A Reversal Agent For Eliquis Currently Under Development Comes Too Late For People With Trauma-Induced Bleeding Incidents, Some Who Bled To Death
Advertisements As Well As Prescribing Information / Drug Label Seem To Downplay The Fact That There Is No Reversal Agent For Eliquis, Yet
Eliquis (apixaban) was the last of the three "new-generation" anticoagulants to make it to the market. It was approved by the FDA in 2012. Pfizer and Bristol-Myers Squibb are the two drug companies which share the profits and responsibility for Eliquis.
The first such new blood thinner released was Pradaxa (dabigatran), a direct thrombin inhibitor by Boehringer Ingelheim. Next came Xarelto (rivaroxaban) by Johnson & Johnson, which was approved in 2011.
Significantly, none of these three blood thinners -- Pradaxa, Xarelto, and Eliquis -- currently have an approved antidote for a patient experiencing a trauma-induced bleeding event or needing emergency surgery.
We wrote about this drug safety problem in this article, "Eliquis And Xarelto, Like Pradaxa, Linked To Serious Bleeding Events Due To Fact No Antidote Available", which we posted back in September 2014.
Now we have an update on this drug safety situation as regards Eliquis, at least.
We start with the fundamental fact that Eliquis is a Factor Xa inhibitor.
In response to the "no-antidote" Eliquis issue, the company Portola Pharmaceuticals has developed a new product, Andexanet alfa, which reverses the effects of Factor Xa inhibitors.
Strictly Confidential, No Obligation.
Not surprisingly Portola is collaborating with Pfizer and Bristol-Myers Squibb on the product's development insofar that Eliquis sales numbers would likely increase with Portola's new Xa antidote coming on the market.
From a November 17, 2014 Seeking Alpha business news report, "Adexanet Alfa reverses anticoagulant effect of Eliquis in first stage of Phase 3":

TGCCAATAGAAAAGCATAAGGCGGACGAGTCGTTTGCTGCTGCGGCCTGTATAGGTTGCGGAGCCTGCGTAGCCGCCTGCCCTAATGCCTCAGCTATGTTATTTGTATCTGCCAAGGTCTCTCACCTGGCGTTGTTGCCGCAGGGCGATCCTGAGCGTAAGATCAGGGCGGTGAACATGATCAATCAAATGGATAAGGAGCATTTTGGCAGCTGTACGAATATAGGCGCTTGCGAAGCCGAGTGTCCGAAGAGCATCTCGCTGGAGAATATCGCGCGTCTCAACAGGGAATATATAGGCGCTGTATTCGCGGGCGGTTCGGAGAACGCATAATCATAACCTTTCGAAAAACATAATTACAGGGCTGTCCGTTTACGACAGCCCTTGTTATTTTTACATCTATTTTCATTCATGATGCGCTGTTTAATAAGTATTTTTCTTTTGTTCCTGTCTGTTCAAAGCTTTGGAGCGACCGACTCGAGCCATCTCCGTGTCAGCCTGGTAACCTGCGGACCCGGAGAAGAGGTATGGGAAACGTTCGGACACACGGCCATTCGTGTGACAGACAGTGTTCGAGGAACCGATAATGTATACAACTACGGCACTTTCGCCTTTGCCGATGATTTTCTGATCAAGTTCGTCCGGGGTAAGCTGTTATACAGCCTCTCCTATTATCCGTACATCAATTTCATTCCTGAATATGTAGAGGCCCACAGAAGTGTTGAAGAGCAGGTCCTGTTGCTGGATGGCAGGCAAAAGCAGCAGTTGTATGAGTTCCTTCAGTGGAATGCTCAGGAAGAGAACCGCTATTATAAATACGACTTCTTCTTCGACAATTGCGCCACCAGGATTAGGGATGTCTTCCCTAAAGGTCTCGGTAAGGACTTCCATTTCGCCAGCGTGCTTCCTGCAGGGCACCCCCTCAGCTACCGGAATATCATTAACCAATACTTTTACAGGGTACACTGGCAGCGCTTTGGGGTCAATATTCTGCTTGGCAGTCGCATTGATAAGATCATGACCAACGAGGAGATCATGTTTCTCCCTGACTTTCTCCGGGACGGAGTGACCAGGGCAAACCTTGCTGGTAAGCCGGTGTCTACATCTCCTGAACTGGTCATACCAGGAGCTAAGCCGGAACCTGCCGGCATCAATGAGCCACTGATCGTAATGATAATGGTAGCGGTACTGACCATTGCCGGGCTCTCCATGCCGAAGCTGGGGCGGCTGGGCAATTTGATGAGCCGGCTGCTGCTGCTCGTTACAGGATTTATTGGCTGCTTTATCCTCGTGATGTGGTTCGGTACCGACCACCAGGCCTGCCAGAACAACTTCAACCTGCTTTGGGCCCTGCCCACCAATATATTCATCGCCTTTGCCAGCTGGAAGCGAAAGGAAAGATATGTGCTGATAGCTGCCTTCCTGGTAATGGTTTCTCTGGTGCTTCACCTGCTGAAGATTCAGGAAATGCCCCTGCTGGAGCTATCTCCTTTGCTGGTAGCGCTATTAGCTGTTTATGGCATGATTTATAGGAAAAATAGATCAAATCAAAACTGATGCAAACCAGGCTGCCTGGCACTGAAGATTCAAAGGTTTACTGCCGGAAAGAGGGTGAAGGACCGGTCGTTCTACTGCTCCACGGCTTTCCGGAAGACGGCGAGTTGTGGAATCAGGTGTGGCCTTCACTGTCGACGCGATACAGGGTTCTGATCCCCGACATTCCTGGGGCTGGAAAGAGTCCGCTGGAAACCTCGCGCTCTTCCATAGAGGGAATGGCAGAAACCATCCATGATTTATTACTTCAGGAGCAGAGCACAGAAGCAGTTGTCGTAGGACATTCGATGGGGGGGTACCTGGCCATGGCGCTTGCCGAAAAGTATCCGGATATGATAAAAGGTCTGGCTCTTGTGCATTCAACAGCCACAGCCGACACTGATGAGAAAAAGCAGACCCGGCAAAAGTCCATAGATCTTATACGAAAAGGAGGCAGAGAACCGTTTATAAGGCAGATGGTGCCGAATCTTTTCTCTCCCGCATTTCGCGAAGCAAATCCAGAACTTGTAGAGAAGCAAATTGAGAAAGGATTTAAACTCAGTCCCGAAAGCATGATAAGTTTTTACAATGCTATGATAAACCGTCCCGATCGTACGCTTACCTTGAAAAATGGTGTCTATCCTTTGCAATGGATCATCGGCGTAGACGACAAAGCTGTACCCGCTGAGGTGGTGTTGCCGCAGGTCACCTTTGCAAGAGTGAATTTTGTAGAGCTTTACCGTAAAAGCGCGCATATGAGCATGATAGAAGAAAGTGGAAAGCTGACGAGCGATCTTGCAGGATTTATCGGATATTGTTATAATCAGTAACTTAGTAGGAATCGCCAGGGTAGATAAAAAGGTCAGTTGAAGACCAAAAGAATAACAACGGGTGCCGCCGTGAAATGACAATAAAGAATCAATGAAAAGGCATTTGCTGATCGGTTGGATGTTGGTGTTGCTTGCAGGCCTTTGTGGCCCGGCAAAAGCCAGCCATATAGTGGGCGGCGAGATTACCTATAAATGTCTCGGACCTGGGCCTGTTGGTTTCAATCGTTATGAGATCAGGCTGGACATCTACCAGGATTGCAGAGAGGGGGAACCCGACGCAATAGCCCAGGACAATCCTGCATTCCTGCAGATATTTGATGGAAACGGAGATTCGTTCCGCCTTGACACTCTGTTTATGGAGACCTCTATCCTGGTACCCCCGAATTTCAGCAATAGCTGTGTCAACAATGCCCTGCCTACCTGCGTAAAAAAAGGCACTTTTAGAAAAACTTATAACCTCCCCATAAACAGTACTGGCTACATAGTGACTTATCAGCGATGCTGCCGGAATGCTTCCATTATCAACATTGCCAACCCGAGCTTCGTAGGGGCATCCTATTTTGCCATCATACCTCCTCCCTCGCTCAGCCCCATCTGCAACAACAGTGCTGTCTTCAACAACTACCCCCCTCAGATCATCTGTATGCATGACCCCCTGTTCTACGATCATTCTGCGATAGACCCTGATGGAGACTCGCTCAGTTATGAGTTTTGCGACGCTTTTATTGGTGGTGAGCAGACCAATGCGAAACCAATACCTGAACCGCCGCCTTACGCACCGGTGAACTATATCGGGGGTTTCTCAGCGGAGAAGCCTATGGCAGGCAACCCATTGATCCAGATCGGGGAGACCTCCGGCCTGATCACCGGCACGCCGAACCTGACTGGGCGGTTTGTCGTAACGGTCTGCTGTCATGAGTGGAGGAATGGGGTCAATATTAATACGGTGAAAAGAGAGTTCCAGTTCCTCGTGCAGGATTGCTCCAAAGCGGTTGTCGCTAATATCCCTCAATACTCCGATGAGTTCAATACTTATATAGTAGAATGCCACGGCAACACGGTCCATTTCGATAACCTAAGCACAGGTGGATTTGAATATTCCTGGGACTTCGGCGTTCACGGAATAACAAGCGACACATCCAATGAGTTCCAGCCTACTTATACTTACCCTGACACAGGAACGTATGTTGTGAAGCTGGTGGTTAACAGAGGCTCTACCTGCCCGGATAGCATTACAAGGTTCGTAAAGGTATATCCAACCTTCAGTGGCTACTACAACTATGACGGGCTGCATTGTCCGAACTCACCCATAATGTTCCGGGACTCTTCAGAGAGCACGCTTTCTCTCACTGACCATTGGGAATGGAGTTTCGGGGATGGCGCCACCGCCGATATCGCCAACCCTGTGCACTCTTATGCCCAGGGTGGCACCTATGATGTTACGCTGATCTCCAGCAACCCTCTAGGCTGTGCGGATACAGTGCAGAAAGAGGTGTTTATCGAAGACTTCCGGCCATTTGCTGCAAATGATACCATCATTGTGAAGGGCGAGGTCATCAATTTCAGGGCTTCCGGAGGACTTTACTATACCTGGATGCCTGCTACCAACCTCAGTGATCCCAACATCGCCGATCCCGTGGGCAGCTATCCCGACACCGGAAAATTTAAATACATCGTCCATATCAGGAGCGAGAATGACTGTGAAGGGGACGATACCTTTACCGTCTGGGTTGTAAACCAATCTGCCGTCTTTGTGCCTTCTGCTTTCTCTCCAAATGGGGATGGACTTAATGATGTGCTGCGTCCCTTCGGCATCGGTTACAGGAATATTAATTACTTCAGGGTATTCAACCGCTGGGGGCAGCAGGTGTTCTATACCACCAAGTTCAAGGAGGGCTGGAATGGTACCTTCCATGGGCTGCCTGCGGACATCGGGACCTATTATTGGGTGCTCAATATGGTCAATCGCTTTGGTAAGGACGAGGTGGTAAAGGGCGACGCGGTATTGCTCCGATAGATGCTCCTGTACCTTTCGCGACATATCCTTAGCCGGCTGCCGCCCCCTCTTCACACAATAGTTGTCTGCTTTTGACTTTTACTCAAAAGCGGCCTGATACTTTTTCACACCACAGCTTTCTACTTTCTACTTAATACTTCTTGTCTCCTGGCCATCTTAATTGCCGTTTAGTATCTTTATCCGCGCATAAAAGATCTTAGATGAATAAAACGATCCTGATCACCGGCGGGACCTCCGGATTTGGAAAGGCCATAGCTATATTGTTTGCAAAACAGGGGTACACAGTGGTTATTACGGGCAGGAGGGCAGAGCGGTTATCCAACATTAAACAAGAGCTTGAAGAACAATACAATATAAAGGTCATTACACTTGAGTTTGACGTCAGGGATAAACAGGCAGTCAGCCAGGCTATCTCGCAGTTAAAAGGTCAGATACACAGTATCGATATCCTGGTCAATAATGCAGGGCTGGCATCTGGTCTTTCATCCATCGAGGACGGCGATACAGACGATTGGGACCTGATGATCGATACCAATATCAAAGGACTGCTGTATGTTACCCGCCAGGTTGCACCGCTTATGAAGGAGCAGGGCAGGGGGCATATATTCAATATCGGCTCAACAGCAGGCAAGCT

In the first part of the ANNEXA-A Phase 3 study, andexanet alfa produced a rapid and almost complete reversal (94%) (p<0.0001) compared to placebo of the anticoagulant effect of Eliquis (apixaban) in healthy volunteers ages 50 - 75 as measured by anti-Factor Xa activity. The results will be presented today at the American Heart Association meeting in Chicago.
Given that Xarelto is a Factor Xa inhibitor, also, this advancement by Portola with its new Xa antidote shoud benefit Boehringer Ingelheim, which has been the subject of recent lawsuits concerning serious bleeding events, some of which have been fatal.
Although Xarelto lawsuits are getting more attention, including law firm TV ads, Eliquis cases for side effects such as trauma-induced atypical and irreversible bleeding events have the same factual basis: lack of an effective reversal agent, or antidote.
We are investigating Eliquis-related death cases which involve excessive bleeding as well as other Eliquis side effects such as gastrointestinal (GI) bleeds, rectal bleeding, and brain hemorrhages or intracranial hemorrhages.
To reiterate, as stated in the above Seeking Alpha report:
Currently, there is no antidote to Eliquis despite the need for a method to reverse its anticoagulation effects in certain clinical situations such as a major bleeding event or emergency surgery.
While Portola's Factor Xa antidote will someday help patients suffering an acute bleed, and should lead to fewer Xarelto and Eliquis lawsuits in the future, unfortunately, its eventual and much anticipated FDA-approval is too late for some people who suffered serious bleeding events or bled to death, already.